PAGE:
Collecting Tarkington

Ever consider collection Tarkington firsts?  I did.  And did.

Here’s why.

First, I greatly enjoy his books.  If you’re reading this, I imagine you do, too.

Second, I’m a very bad collector… because I don’t know when to quit.  One of my collections was Ennio Morricone soundtracks on LP… and there are hundreds, many of them very, very expensive.  I was soon acquiring more LPs than I actually had time to listen to, and I was going broke!

Collecting Tarkington was a good alternative.  He’s dead, so the list isn’t open-ended… and he only wrote a few dozen books.  So you can collect knowing that, realistically, some day you’ll have a complete collection (like mine, now!) without losing your shirt.  Tarkington is still obscure enough that you can pick up bargain firsts on eBay and AbeBooks.com.

How do you go about collecting?  Well, if money isn’t an object, you can use services like betweenthecovers.com, which researches and and verifies the states of the editions they sell.

Or, if you want to save money and have a little more fun (and take several years to to the job!) you can go my route.  Buy a copy of a Tarkington Bibliography, like Russo and Sullivan’s, and study the collations yourself.  You’ll learn so much more about Tarkington that way!  Tarkington bibliographies are readily available via AbeBooks.com.

And when you collect… read!  I think you’ll find that every Tarkington volume, no matter how slim, is a very rewarding read.  And talk about varied!  Sometimes one of his books will feel like “variations on a theme,” but only rarely.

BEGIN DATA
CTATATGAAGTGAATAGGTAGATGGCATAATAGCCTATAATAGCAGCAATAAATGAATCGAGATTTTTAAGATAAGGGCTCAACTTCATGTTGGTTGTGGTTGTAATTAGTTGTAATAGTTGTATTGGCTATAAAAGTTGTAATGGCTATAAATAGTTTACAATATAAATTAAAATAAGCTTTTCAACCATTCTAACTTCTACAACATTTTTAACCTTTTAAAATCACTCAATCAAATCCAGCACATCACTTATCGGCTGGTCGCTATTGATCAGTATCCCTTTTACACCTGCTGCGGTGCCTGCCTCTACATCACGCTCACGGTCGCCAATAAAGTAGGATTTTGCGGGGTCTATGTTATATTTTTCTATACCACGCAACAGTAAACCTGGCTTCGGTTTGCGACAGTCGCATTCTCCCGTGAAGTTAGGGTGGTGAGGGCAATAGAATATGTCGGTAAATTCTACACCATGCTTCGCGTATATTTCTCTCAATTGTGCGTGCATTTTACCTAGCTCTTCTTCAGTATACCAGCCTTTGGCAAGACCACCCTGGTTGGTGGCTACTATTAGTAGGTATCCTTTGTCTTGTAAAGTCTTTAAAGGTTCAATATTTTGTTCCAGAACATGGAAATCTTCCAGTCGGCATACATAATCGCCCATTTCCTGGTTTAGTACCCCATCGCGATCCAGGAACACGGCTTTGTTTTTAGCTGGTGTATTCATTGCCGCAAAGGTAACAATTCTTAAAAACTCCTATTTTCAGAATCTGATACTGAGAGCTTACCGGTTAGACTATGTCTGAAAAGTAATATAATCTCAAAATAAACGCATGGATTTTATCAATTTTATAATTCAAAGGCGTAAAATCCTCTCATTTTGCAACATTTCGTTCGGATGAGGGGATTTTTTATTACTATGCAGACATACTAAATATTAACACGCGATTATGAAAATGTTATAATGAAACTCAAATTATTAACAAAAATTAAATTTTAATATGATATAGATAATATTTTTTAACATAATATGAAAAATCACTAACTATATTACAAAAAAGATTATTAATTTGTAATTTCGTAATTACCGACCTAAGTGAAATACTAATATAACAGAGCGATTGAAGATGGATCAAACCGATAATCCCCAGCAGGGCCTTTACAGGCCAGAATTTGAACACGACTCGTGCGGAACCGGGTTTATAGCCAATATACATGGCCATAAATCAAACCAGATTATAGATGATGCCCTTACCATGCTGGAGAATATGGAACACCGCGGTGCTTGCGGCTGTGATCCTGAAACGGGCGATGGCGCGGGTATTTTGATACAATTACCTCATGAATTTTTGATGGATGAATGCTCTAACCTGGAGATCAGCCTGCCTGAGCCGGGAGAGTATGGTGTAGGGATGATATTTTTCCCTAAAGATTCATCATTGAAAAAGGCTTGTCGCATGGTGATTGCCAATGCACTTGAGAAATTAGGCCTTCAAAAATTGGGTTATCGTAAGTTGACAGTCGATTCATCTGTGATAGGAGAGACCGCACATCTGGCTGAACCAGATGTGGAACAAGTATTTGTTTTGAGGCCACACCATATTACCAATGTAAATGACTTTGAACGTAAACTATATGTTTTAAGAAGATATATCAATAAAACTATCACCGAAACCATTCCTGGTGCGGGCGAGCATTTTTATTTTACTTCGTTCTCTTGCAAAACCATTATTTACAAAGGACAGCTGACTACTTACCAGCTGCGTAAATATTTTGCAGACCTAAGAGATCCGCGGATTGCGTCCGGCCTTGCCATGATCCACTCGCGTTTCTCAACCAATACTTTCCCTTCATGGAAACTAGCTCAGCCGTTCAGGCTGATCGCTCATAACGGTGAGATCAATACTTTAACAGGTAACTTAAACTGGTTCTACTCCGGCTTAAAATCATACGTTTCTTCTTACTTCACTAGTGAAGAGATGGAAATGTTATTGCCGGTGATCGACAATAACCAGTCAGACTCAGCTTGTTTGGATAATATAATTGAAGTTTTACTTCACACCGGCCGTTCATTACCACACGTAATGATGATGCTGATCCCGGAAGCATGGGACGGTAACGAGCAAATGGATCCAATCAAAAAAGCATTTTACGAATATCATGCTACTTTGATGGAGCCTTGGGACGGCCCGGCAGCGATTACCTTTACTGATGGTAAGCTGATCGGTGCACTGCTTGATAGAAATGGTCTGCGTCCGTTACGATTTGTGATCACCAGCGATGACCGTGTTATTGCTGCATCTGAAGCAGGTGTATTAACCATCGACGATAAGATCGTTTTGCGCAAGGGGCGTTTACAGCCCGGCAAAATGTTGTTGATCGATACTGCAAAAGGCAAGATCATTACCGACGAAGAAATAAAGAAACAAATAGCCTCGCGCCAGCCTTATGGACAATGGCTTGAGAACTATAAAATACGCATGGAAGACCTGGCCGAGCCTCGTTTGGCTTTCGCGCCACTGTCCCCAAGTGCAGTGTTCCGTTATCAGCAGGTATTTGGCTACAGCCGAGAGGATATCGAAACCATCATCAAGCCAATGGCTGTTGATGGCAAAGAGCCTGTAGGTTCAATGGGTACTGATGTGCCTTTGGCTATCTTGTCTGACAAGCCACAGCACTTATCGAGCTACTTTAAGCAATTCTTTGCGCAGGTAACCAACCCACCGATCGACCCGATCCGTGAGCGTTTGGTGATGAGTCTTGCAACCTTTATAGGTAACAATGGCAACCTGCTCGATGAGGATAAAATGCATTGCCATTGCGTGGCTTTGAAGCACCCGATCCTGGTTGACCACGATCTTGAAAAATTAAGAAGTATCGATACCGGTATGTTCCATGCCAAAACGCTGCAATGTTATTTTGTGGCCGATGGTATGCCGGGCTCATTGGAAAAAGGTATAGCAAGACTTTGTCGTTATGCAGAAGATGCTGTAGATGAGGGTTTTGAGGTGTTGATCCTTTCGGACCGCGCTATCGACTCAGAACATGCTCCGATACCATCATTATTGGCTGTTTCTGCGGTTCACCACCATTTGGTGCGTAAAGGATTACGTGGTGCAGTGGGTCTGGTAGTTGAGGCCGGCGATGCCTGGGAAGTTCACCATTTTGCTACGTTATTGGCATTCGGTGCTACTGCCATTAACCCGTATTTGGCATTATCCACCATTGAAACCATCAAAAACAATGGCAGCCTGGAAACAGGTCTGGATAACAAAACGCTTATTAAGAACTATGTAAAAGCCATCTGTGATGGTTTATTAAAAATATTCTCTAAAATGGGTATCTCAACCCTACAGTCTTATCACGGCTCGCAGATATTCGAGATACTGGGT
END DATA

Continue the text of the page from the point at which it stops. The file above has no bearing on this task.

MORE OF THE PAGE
So why bring this up now?  I ran across a neat little article about collecting Tarkington at the aforementioned Between the Covers.  Here’s a bit about what they have to say:

Booth Tarkington as collectible author is an enigma, wrapped in a contradiction, and drizzled with irony. Ask any book collector or dealer who have been around for a long time and they’ll probably shrug — who cares about Booth Tarkington? But the funny thing is that he has more collected books than many more highly regarded authors. … One of the primary guides to collectible children’s books is entitled Peter Parley to Penrod, the later title, Penrod (1914), is a Tarkington novel, and very scarce in jacket. Even booksellers have a favorite Tarkington title — Rumbin Galleries (1937) about a European emigre dealing in art and antiques in New York City, who dispenses wisdom about the antiquarian trades, all the while smiling benevolently upon his lovely assistant and her beamish beau. … He wrote approximately a zillion other books as well, some of them good, many of them forgotten. But then who cares about Booth Tarkington anyway?

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